PORT MARIA, St Mary — Amid growing scepticism among residents about the long-awaited transformation of Pagee Beach in this parish capital, the Tourism Enhancement Fund (TEF) is urging patience.
“Bear with us a little,” said Johan Rampair, projects director at the agency, which falls under the tourism ministry. “We want to ensure that the Pagee project and all beach projects are executed to the best of the Government's ability to ensure that the people benefit.”
The TEF adopted the proposed project over a year ago from another Government entity, the Tourism Product Development Company.
Since then, the TEF has been going through procedures such as tendering and taking steps to ensure there is no breach of Government's procurement guidelines regarding Pagee Beach.
The facility is expected to have changing rooms, bathrooms, gazebos, lifeguard huts, a restaurant, bars, commercial shops, waste water treatment plant, and parking lot.
Those fixes would address lingering concerns about the lack of amenities on the beach, as well as the authorities' failure to tap into the potential for tourism at Pagee.
Donovan McDonald, who is among residents living on an expanse of land that adjoins the beach, said he is not pleased that successive governments have been dragging their feet when it comes to development of the area.
“Mr Government, yuh need to intervene... Wi nuh have nuh help; wi nuh have nuh representative,” he claimed.
He noted that there is no bathroom or changing room on the beach, adding that a bathroom at the neighbouring Pagee Fishing Village is out of operation due to a lack of electricity and piped water.
Oniel Thomas, 49, spoke of the need to have toilets in place. As a child, he said, they used nearby bushes, but houses have now been built in those spots, leaving beach-goers with nowhere to relieve themselves.
“This is modern time. Wi need somewhere to [go to the bathroom]. I see beach that is less beautiful [than Pagee]...and they have facilities,” he said.
A senior citizen, George McLean, said the development of Pagee Beach is not far-fetched, adding that the area once was a favourite with tourists.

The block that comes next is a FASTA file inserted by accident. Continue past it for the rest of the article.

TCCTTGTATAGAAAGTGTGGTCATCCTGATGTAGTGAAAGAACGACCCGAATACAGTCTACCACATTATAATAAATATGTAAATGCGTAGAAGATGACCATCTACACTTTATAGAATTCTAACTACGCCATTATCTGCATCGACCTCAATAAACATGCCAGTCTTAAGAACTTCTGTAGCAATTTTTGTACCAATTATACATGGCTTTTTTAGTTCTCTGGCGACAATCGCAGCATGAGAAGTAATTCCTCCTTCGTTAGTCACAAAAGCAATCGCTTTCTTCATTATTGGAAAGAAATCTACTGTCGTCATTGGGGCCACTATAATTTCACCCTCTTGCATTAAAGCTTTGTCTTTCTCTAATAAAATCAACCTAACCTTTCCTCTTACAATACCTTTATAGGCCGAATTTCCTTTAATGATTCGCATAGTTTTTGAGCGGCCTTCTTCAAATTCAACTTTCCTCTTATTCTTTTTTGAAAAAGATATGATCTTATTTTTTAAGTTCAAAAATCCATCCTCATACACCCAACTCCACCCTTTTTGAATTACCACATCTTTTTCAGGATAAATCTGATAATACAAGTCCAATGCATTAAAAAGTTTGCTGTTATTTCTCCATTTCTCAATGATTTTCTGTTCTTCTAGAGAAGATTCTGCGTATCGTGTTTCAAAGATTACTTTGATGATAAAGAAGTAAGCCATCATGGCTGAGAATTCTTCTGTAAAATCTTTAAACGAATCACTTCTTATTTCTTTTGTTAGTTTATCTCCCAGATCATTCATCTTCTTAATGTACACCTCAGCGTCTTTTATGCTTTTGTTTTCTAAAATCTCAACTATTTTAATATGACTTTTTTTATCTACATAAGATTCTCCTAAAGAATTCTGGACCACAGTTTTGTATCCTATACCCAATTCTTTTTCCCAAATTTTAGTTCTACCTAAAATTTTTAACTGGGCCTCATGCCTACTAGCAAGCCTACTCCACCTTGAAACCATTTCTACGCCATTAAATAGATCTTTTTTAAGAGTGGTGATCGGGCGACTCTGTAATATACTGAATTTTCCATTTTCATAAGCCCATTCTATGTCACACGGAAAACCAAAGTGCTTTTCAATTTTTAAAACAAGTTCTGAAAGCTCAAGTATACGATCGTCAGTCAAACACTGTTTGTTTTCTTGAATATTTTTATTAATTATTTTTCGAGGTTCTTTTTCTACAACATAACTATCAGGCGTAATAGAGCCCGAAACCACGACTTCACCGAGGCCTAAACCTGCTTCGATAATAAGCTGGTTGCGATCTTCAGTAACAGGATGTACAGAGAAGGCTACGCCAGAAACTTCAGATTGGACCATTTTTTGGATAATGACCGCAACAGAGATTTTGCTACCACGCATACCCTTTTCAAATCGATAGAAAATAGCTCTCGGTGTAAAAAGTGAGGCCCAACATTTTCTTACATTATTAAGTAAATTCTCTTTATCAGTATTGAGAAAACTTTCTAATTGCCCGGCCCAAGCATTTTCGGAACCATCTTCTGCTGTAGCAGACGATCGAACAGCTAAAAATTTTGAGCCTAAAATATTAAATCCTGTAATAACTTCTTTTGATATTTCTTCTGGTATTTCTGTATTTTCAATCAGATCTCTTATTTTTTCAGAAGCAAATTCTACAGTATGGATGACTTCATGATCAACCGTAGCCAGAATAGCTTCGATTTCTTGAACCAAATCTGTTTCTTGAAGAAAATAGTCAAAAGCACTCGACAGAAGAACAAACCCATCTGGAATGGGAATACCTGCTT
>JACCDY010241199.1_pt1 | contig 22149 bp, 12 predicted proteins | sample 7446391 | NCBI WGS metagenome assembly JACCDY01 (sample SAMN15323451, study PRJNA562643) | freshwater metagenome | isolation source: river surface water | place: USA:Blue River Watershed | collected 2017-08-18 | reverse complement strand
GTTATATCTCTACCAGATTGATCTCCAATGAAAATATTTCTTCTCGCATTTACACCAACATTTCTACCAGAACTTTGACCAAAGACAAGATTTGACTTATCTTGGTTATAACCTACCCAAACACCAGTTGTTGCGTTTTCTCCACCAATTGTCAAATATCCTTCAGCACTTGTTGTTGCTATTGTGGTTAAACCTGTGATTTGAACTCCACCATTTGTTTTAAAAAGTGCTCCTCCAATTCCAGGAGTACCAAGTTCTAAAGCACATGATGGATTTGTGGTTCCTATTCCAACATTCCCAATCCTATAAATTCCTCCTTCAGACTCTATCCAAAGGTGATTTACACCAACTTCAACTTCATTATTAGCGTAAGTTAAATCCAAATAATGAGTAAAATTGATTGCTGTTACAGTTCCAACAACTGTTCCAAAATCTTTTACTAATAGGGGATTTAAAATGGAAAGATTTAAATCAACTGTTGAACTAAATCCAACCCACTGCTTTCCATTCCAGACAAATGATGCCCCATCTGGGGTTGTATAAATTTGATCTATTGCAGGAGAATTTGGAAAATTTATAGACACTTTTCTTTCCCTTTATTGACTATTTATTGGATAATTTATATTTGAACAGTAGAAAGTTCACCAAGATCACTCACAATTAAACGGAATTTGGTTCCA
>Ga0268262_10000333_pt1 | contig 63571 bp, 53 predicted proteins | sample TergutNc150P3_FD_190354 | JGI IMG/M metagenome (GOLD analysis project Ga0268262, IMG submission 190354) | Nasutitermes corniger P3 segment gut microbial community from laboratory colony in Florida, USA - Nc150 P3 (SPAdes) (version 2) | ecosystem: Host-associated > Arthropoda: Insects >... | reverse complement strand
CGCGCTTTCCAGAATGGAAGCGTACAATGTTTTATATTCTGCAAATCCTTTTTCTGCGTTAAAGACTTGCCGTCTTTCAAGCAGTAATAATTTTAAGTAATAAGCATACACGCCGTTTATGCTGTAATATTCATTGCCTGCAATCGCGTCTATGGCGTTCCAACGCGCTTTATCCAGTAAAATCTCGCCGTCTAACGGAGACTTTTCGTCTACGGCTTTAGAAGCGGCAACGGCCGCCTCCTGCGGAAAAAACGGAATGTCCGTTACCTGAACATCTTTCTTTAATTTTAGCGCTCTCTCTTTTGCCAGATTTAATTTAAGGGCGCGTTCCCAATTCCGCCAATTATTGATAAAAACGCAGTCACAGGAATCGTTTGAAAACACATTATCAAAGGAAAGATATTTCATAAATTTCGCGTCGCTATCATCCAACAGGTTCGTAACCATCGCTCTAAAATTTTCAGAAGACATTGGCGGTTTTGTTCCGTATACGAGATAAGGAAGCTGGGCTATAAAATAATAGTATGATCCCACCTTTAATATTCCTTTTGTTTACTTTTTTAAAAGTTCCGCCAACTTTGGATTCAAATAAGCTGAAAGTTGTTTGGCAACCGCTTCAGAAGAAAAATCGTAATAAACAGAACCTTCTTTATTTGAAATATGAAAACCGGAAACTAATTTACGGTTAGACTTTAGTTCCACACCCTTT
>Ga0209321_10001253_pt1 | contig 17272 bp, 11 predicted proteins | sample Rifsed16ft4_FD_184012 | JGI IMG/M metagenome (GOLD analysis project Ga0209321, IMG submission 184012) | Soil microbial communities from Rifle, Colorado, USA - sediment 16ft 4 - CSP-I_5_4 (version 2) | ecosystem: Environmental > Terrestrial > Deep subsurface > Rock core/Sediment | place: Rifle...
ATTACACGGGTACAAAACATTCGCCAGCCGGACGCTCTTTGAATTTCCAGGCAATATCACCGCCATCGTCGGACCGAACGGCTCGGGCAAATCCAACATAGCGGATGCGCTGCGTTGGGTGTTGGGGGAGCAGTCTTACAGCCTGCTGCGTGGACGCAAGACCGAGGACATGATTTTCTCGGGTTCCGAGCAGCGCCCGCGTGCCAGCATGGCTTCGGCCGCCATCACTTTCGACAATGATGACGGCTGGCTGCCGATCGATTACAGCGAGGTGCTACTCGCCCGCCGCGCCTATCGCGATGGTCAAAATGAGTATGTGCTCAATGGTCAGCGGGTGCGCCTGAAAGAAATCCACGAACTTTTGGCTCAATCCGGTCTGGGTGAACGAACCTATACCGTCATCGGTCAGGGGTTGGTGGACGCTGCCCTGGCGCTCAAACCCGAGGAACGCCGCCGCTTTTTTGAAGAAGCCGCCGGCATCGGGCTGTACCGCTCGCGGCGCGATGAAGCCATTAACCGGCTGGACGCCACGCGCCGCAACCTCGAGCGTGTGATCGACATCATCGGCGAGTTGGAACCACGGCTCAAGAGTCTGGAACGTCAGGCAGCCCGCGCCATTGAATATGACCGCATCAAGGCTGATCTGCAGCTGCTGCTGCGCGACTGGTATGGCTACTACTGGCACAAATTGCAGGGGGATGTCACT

“Tourists used to full the beach here in my young boy days. Now, you only see one and two tourists pass through,” he lamented.
Harassment and crime are virtually non-existent at Pagee, according to Carl Oldfield, a justice of the peace who lives in the community. That peace, he noted, is crucial to tourism.
“We have one of the best beaches in Jamaica. It is nature-made; it is not man-made. This beach just needs somebody to come in and get it moving,” he told the Jamaica Observer.
The Member of Parliament for St Mary Central where Pagee Beach is located, Dr Morais Guy, also added his voice to the many clamouring for the TEF project to get off the ground.
“I am again making the appeal that I have been making for the past five years for the development of proper facilities at Pagee Beach,” he said in the Parliament on October 27 during his state of the constituency presentation.
“This was all set to start in 2015/2016 with plans drawn, approved, and passed by the then parish council, but never proceeded after the 2016 elections. Despite promises each year in the Standing Finance Committee that the project would be starting, we are waiting with baited breath for the start of the construction,” Dr Guy said.
In the meantime, the TEF's Rampair, while declaring that the Pagee project has not been abandoned, expressed hope that the initiative will boost economic activity in the area.
He also noted that residents will not be charged to access the beach, and that the Pagee Fishing Village will not be displaced.
“It is the position of the Government, in particular the TEF, to ensure that all beaches are free to the public... We want to be able to offer community residents the opportunity to earn a living from the beach and spur the economy in the local community,” Rampair told the Observer.